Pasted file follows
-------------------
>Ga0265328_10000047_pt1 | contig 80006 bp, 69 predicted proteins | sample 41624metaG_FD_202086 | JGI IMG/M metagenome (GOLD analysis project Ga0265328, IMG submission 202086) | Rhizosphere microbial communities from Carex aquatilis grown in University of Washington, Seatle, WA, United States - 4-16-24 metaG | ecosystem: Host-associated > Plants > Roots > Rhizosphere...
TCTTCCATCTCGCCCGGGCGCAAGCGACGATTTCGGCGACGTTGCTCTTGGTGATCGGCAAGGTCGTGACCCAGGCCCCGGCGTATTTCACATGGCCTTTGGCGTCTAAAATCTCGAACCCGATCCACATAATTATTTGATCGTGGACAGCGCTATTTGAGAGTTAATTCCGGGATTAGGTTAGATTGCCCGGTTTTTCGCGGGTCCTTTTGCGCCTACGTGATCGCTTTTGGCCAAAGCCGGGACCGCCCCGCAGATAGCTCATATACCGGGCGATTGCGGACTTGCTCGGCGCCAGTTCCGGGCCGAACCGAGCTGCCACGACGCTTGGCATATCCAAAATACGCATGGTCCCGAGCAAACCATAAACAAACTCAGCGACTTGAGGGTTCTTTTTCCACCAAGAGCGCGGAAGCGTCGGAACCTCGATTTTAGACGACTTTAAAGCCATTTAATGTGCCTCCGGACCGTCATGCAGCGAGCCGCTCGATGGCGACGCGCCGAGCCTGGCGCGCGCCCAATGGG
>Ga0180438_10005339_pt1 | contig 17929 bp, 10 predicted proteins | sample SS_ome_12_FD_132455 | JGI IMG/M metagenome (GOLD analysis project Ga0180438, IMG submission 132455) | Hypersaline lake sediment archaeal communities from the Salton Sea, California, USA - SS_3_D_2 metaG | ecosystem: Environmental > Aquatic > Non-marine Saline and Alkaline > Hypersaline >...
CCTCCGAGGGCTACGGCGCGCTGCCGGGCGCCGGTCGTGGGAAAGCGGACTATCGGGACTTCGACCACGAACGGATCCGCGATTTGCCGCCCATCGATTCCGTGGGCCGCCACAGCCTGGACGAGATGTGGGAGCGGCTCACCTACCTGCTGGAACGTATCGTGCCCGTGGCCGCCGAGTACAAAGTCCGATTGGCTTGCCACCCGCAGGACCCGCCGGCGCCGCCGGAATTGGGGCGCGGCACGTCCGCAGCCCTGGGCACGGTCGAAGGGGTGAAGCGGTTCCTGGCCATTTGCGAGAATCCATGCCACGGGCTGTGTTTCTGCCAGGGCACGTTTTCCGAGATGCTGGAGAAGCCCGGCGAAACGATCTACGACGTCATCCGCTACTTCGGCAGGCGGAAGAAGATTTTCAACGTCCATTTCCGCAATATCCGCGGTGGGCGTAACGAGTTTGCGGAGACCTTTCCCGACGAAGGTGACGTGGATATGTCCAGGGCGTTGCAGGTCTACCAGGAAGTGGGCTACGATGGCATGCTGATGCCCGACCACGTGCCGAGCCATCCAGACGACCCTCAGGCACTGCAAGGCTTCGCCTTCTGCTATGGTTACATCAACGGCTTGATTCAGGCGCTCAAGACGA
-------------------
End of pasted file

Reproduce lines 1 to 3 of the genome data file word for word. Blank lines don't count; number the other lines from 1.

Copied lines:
>Ga0265328_10000047_pt1 | contig 80006 bp, 69 predicted proteins | sample 41624metaG_FD_202086 | JGI IMG/M metagenome (GOLD analysis project Ga0265328, IMG submission 202086) | Rhizosphere microbial communities from Carex aquatilis grown in University of Washington, Seatle, WA, United States - 4-16-24 metaG | ecosystem: Host-associated > Plants > Roots > Rhizosphere...
TCTTCCATCTCGCCCGGGCGCAAGCGACGATTTCGGCGACGTTGCTCTTGGTGATCGGCAAGGTCGTGACCCAGGCCCCGGCGTATTTCACATGGCCTTTGGCGTCTAAAATCTCGAACCCGATCCACATAATTATTTGATCGTGGACAGCGCTATTTGAGAGTTAATTCCGGGATTAGGTTAGATTGCCCGGTTTTTCGCGGGTCCTTTTGCGCCTACGTGATCGCTTTTGGCCAAAGCCGGGACCGCCCCGCAGATAGCTCATATACCGGGCGATTGCGGACTTGCTCGGCGCCAGTTCCGGGCCGAACCGAGCTGCCACGACGCTTGGCATATCCAAAATACGCATGGTCCCGAGCAAACCATAAACAAACTCAGCGACTTGAGGGTTCTTTTTCCACCAAGAGCGCGGAAGCGTCGGAACCTCGATTTTAGACGACTTTAAAGCCATTTAATGTGCCTCCGGACCGTCATGCAGCGAGCCGCTCGATGGCGACGCGCCGAGCCTGGCGCGCGCCCAATGGG
>Ga0180438_10005339_pt1 | contig 17929 bp, 10 predicted proteins | sample SS_ome_12_FD_132455 | JGI IMG/M metagenome (GOLD analysis project Ga0180438, IMG submission 132455) | Hypersaline lake sediment archaeal communities from the Salton Sea, California, USA - SS_3_D_2 metaG | ecosystem: Environmental > Aquatic > Non-marine Saline and Alkaline > Hypersaline >...